Studyin’ UP^^

So it may seem like all I do is ride around gleefully on my bike and post pretty pictures on instagram:


and facebook like GIMME $$ (okay, hopefully not that superficial), but this post is to remind you why I choose to constantly berate your social media streams with posts unrelated to what meal I ate or how I look doing yoga.

A large part of the footwork going into our Bike and Build campaign is research and discussions. While it is great this trip will send me on a very physically challenging, life-changing experience, the root cause of my fundraising, and what I am asking people to support, is affordable housing.

I want to share with you a little of what we are talking about.

My trip leader sent out the first discussion prompt which features this video:

Homeless Homed

(I thought that would just show up on the site as a video but NOPE you have to click the link)

Colbert! and he uses his witty sarcasm to demonstrate the success of what is known as the “housing first” approach to the housing crisis.

My piers have given really insightful responses.

One rider, Anna, summarized what we all felt quite nicely:

“The Daily Show’s use of sarcasm in this clip cleverly highlights the simplicity of Utah’s response to homelessness.  Providing homes for those in need is a sustainable, humane, and practical solution, and it seems almost too good to be true[…]Homes provide individuals with privacy, safety, and stability, which are basic human rights”

This link that Brittany shared is humanizing, bringing the issue of homelessness to a more real-world light that we are able to better relate to- 


They are interviews with a few of the homeless in Berkley, CA, a simple but eye-opening response to a sensitive issue.

The opportunity to actually hear the stories from the people who do not have homes is an incomparable experience. I think most of those who have taken the time to read this far into my post can pretty much recite the social and economic events that foster an environment where people go without homes.Still, how much do we, the audience, really interact with the homeless?

The truth is, our general demographic has a strained relationship with the homeless. Some of us hail from places where everyone was from the same economic background and are unfamiliar terms with the idea of starving or living off the streets. Some of us hail from places where the homeless were so prevalent that we have learned to ignore the issue. Many of the people we see with cardboard signs asking for money have mental or social disabilities, a lot of them are addicts, and we just plain feel guilty saying no when we are asked for money. It becomes the norm to block out the voices of panhandlers, to avert our eyes because it is so constant.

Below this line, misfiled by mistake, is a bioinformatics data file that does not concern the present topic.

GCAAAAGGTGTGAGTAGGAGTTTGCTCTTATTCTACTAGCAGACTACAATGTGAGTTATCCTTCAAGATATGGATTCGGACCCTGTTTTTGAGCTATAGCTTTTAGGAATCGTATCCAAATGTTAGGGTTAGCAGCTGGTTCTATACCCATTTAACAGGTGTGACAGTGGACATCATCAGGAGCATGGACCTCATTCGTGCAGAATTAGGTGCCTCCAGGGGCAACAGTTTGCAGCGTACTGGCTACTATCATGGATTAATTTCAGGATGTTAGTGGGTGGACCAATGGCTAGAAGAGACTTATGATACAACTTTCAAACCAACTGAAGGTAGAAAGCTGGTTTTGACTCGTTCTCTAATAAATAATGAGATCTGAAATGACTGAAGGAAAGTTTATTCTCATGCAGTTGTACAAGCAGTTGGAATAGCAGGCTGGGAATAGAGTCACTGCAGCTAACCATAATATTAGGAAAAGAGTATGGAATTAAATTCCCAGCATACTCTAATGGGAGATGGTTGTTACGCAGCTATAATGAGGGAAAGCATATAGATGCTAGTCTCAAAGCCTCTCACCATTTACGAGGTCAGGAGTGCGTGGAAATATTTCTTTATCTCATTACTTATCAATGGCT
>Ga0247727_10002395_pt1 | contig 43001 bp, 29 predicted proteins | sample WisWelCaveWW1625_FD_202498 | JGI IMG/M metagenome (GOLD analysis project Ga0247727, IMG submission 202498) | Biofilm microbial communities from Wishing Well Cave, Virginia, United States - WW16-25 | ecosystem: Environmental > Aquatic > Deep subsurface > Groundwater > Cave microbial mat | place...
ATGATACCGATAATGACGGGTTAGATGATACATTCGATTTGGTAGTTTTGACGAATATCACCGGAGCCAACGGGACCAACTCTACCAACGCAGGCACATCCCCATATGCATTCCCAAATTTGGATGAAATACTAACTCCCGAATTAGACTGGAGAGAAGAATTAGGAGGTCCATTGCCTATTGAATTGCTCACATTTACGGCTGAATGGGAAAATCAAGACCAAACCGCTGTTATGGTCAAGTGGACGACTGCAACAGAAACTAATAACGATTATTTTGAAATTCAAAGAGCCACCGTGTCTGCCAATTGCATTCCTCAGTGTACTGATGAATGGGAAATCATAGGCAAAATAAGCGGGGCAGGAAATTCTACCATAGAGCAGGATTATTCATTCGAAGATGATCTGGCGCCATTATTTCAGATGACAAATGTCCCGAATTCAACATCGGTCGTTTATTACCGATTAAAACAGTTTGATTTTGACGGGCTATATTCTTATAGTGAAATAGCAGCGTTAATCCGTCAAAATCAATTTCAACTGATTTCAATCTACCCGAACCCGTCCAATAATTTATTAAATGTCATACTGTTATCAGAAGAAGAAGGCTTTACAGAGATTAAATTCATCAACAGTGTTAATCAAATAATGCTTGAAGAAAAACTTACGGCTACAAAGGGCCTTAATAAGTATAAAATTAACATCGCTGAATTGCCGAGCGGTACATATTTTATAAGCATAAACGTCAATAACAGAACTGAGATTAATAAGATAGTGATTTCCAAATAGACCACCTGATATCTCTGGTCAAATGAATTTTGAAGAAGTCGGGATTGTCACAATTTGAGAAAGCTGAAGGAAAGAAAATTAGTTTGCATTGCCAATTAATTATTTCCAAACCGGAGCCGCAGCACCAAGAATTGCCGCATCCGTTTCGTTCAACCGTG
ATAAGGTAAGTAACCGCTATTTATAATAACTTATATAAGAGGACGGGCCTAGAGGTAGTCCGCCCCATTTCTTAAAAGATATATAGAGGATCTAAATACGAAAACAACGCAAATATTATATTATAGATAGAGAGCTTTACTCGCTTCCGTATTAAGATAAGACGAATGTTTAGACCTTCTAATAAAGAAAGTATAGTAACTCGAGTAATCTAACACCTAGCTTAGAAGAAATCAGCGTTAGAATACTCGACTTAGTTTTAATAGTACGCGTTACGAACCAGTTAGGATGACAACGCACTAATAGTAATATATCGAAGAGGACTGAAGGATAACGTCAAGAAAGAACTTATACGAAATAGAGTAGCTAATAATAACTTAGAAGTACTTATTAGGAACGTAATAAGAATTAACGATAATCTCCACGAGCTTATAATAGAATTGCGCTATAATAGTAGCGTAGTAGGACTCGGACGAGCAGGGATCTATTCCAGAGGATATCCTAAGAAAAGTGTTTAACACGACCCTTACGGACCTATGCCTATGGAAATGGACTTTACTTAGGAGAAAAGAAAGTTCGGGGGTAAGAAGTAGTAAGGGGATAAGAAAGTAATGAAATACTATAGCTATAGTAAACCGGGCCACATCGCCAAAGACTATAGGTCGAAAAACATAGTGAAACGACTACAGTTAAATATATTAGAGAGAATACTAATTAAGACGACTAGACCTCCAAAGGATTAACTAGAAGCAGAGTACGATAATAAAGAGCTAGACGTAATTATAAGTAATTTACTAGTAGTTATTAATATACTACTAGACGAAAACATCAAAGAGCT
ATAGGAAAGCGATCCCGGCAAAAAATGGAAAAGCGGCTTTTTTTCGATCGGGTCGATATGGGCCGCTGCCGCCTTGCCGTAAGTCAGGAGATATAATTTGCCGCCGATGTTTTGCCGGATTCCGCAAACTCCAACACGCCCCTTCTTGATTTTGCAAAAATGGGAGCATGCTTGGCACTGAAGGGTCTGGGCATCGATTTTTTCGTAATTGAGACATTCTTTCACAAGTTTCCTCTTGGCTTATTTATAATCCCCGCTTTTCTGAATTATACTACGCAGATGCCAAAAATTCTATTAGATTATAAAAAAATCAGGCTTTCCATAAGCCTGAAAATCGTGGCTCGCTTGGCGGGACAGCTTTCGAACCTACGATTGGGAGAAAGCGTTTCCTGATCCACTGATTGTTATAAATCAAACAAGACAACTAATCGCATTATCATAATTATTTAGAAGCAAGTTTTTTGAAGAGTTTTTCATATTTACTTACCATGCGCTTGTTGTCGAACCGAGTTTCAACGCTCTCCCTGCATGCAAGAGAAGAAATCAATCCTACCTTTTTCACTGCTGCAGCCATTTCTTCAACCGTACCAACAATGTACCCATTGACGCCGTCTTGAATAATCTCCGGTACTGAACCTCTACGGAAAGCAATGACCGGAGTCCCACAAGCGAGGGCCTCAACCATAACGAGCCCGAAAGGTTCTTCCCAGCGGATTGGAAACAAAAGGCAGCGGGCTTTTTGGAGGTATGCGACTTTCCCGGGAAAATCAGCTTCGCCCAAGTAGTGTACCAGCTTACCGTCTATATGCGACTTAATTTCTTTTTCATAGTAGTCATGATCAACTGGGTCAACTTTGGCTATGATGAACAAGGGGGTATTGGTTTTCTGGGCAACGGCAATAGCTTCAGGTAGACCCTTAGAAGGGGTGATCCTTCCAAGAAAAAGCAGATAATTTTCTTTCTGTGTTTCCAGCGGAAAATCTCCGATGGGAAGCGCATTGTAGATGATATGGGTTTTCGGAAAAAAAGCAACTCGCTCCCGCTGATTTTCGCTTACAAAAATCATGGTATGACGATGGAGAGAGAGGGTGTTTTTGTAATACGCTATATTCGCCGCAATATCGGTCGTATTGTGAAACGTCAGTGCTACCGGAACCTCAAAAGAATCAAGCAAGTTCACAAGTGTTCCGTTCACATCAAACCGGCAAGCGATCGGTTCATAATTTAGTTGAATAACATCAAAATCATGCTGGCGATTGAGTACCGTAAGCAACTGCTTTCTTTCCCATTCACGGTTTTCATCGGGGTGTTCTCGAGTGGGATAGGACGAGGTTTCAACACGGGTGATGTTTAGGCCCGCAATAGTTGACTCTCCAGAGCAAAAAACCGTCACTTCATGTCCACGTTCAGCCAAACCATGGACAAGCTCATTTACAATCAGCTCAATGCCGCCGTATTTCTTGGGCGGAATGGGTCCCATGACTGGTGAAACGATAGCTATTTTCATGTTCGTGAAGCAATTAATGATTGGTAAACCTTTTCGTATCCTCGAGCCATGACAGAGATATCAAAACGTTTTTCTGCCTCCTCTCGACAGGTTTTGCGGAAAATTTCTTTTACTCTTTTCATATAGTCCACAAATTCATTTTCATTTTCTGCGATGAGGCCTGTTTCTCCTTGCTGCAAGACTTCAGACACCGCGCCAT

Of course, it is for this reason that those who beg become so persistent. Somewhere between the constant stream of passer-byers who turn their heads, and the sedentary people who have no where else to go, the story becomes lost.

The tricky thing is that Vermont is a small and sheltered state, with Burlington being by far the most populated city, and the only location with the resources to facilitate families in need. Heroine use is on the rise at an alarming rate and many shelters do not allow you in unless  you have been sober for a specific length of time. When their piers are drug addicts and they are living on the street, how can one stay sober?
There are, of course, stories like this one–>

A member of the family becomes injured, is no longer to pay their high rent (and they do not own because real estate around here is ridiculous), falls behind on payments, family becomes evicted.

I read an article stating this-
“In 2009, COTS [one of the main Burlington emergency shelters] has served 95 families including 135 parents and 171 children. More than a third of those families had at least one employed parent.”

My crew of this bike trip is from all across the country, and, like me, they cannot help but respond with their own first-hand contact with homelessness. It looks different in every city or town, but it comes down to very similar issues.

From Seattle, Rachel points out that housing people is actually more affordable in that it is keeping people from jail (if not humane, at least we are saving money by incarcerating a few less people, right?). Laws like the ones touched on in the Colbert report put homeless in jail for petty crimes. The tech boom in Seattle is driving housing costs, and there has been a 20% increase in homelessness since last January. 

Rachel shared this video which explains the housing-first method in more detail.

She explains that for now Seattle continues to struggle with the housing crisis, settling for temporary tent cities and micro-housing until the city can agree to a better solution. The issue is, of course, that housing-first requires an investment.

My fellow crew members have given a good introduction to a very deep, disturbing problem that seems very much ingrained in our society. I look forward to sharing more information with you soon.

As always, please show your support for Bike and Build’s housing initiative

A small amount enables us to do a whole lot.


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